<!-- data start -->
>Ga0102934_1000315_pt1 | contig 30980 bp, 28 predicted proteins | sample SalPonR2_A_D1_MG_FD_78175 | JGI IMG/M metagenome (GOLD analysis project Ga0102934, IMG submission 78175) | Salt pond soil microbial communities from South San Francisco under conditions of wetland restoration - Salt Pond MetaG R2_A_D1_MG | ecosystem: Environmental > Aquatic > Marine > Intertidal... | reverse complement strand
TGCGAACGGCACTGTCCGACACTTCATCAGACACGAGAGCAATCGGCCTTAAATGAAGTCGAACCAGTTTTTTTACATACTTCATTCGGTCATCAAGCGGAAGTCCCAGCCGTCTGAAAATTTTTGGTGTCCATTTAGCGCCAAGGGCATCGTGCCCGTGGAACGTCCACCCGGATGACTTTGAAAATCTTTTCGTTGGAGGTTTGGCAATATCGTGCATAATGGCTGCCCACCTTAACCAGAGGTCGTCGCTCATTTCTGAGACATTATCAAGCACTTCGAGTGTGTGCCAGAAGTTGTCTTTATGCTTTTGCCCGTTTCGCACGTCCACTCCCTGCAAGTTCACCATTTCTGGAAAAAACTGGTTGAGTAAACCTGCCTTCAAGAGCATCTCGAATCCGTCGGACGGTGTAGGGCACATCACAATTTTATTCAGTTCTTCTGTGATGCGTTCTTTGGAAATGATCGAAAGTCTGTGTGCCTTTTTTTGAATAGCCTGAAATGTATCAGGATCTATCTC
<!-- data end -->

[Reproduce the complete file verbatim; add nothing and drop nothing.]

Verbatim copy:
>Ga0102934_1000315_pt1 | contig 30980 bp, 28 predicted proteins | sample SalPonR2_A_D1_MG_FD_78175 | JGI IMG/M metagenome (GOLD analysis project Ga0102934, IMG submission 78175) | Salt pond soil microbial communities from South San Francisco under conditions of wetland restoration - Salt Pond MetaG R2_A_D1_MG | ecosystem: Environmental > Aquatic > Marine > Intertidal... | reverse complement strand
TGCGAACGGCACTGTCCGACACTTCATCAGACACGAGAGCAATCGGCCTTAAATGAAGTCGAACCAGTTTTTTTACATACTTCATTCGGTCATCAAGCGGAAGTCCCAGCCGTCTGAAAATTTTTGGTGTCCATTTAGCGCCAAGGGCATCGTGCCCGTGGAACGTCCACCCGGATGACTTTGAAAATCTTTTCGTTGGAGGTTTGGCAATATCGTGCATAATGGCTGCCCACCTTAACCAGAGGTCGTCGCTCATTTCTGAGACATTATCAAGCACTTCGAGTGTGTGCCAGAAGTTGTCTTTATGCTTTTGCCCGTTTCGCACGTCCACTCCCTGCAAGTTCACCATTTCTGGAAAAAACTGGTTGAGTAAACCTGCCTTCAAGAGCATCTCGAATCCGTCGGACGGTGTAGGGCACATCACAATTTTATTCAGTTCTTCTGTGATGCGTTCTTTGGAAATGATCGAAAGTCTGTGTGCCTTTTTTTGAATAGCCTGAAATGTATCAGGATCTATCTC